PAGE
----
Bilateral vs. Multilateral Cooperation Wikipedia
World map showing the modern definition of the North-South divide

Bilateral cooperation refers to cooperation activities supported directly by one developed country in a developing country such as the case of the Portuguese aid to East Timor. The bilateral cooperation is connected to foreign policy of a country that uses cooperation to perpetuate its external influence in the recipient country.

Multilateral cooperation requires that cooperation activities be developed using an intermediate, for example the Swedish financial contribution sent to the European Union or to the United Nations. This way such international organizations will have the essential resources to help the developing countries. This type of cooperation has less influence by the donor countries’ foreign policy, because it’s the international organizations that decide how and where to use their funds, despite the fact that the countries are the main contributors to these organizations.

In the multilateral cooperation, international organizations are working as intermediates, between donors and recipient countries. Among them the UN and its agencies, the European Union, and the different world banks for development stand out. These organizations are using funds from donor countries to help developing countries, by different ways; it can be a direct aid to the national budget or through ICD projects, or even loans with low interest rates.

The official development assistance (ODA) recipients are developing countries, countries that for several factors (political, natural, economic, etc) cannot develop on their own and provide welfare to their population. For this reason they need external aid to improve their infrastructure, as well as to improve the knowledge and the qualification levels of their populations, providing improvements in technical skills and productive capacities, thus improving the prosperity of their populations.

The donor countries of ODA were seen as developed countries, however the current international situation, with economic crisis affecting a big part of developed countries, as well the rise of countries with emerging economies has changed this old paradigm.

The BRICS (Brazil, Russia, India, China and South Africa) or the MIKTA (Mexico, Indonesia, South Korea, Turkey and Australia) are now also ODA donors. However they are still be seen as developing countries, but their current financial situation and their economic growing brought the possibility for them to participate in the international cooperation for development (ICD) as donors. In the BRICS case they were able to create the New Development Bank who is now helping the developing of least developed countries (LDC), putting their cooperation into a new level, they now do not act only as bilateral actors, but also in a multilateral level, making them an important actor in the ICD.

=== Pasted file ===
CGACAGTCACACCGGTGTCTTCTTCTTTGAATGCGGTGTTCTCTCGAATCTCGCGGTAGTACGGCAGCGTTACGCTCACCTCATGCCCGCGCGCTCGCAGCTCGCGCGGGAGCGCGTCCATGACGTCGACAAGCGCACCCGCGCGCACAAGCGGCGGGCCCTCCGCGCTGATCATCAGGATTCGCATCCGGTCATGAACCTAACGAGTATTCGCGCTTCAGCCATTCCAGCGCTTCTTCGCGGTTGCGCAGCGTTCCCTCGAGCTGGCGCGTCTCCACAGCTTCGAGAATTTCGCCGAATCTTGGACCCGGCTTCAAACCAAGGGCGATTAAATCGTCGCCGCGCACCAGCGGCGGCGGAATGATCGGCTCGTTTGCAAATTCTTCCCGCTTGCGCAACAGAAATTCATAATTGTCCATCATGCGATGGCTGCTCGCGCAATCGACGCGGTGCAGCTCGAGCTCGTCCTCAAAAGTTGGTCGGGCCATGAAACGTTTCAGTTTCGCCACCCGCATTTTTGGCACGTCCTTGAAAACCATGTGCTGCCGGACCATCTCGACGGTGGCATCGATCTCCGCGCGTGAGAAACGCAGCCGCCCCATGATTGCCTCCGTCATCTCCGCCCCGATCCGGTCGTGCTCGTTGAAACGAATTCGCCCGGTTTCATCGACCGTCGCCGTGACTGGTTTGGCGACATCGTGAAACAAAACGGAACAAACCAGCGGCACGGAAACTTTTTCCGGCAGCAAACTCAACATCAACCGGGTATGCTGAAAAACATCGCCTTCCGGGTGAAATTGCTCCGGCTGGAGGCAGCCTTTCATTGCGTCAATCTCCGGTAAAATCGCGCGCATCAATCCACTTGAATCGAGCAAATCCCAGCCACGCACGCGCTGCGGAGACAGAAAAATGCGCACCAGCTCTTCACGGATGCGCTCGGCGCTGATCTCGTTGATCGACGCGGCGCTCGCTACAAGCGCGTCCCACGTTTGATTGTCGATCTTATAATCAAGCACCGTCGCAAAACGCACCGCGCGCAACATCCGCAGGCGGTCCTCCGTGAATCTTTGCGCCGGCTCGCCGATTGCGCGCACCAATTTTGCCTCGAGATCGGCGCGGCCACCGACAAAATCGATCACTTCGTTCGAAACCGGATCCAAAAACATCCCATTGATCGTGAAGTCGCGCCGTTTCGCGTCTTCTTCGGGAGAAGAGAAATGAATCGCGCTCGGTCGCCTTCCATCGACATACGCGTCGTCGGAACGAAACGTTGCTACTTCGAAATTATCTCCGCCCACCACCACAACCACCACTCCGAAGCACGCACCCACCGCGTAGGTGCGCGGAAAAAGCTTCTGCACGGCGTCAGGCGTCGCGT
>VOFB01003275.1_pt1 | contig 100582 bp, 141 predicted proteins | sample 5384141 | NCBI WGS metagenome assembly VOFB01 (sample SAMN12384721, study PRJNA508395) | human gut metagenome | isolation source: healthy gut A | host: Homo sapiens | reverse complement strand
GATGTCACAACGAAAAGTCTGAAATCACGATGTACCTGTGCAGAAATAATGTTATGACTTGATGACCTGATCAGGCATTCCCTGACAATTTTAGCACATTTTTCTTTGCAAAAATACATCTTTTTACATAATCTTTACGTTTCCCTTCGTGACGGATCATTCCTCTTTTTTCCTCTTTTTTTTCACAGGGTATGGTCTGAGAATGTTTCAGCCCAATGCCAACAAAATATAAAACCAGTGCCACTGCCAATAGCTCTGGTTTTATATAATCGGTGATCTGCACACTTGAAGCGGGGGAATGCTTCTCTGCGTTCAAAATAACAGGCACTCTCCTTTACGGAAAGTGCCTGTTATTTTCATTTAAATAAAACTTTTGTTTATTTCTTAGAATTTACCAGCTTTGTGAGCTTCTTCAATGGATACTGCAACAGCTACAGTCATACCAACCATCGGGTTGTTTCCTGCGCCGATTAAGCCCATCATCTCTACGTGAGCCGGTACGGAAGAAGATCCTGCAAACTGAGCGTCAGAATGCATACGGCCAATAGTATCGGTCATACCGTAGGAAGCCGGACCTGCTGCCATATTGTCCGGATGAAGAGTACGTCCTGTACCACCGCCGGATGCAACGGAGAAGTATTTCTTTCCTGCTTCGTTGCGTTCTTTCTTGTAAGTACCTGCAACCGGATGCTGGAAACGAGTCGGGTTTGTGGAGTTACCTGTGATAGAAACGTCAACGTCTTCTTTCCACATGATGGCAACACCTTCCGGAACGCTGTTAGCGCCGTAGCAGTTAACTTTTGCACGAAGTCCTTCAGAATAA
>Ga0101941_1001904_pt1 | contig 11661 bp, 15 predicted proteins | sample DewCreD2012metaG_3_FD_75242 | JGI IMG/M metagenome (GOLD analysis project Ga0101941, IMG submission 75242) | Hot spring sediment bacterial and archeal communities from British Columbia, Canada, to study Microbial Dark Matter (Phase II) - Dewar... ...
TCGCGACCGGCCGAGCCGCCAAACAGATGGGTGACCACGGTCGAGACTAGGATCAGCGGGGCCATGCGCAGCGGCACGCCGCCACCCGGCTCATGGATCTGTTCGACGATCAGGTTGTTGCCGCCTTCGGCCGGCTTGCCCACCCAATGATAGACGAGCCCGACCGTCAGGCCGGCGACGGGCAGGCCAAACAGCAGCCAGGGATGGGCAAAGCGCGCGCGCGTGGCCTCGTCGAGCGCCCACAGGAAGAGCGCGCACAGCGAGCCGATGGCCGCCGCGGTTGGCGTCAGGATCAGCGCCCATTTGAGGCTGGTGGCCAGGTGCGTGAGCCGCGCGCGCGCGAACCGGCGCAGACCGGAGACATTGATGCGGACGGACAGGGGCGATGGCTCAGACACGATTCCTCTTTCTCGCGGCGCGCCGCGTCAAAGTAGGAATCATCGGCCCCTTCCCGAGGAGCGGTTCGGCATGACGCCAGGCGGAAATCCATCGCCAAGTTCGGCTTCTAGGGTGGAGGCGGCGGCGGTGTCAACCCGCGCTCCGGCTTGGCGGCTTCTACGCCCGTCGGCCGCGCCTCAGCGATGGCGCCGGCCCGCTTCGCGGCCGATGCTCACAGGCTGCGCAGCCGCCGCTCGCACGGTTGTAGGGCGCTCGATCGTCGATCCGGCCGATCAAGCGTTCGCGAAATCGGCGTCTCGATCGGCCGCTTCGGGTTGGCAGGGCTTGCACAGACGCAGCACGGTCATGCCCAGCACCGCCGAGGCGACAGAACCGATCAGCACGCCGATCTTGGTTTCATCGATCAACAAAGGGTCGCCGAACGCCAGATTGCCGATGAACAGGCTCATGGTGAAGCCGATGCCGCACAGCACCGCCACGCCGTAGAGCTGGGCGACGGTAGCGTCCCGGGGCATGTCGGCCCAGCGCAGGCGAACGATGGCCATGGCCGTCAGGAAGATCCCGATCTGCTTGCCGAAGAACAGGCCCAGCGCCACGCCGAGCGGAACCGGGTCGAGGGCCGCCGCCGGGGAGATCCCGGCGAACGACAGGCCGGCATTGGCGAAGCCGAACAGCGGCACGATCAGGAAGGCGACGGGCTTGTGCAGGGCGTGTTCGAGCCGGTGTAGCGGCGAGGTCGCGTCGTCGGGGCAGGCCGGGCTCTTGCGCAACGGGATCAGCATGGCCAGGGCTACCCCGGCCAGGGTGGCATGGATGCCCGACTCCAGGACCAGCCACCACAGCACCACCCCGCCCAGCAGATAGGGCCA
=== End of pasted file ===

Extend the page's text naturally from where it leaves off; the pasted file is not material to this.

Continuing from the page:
The bilateral cooperation that was characterized by a North-South cooperation, where the North is the developed countries (Australia and New Zealand included, despite the fact that they are from South), and where the South is the developing countries, with the appearance these group of emerging countries the cooperation moved to a South-South cooperation, where the emerging countries support ICD projects in developing countries. This new cooperation brought some advantages; the countries with emerging economies posture to the developing countries generates greater equality between stakeholders. The North-South cooperation it still seen by the developing countries as their old relation between colonizer and colonies.

Other advantage, but also a disadvantage depending from the perspective, is that now it is available a bigger quantity of funds for the ICD. That is good for recipient countries that can choose the most favorable aid for them but for donor countries it can provoke some discomfort between old and new stakeholders because it creates great influence competition. Another disadvantage, in a western perspective, it is that South-South cooperation has no political required conditions; there may be cooperation between states where the rule of law does not exist. During the Cold War in the North-South cooperation this kind of cooperation also existed, in order to impose some “western ideas” to countries where there was not democracy, neither respect for the Human Rights, just to keep then under the western block.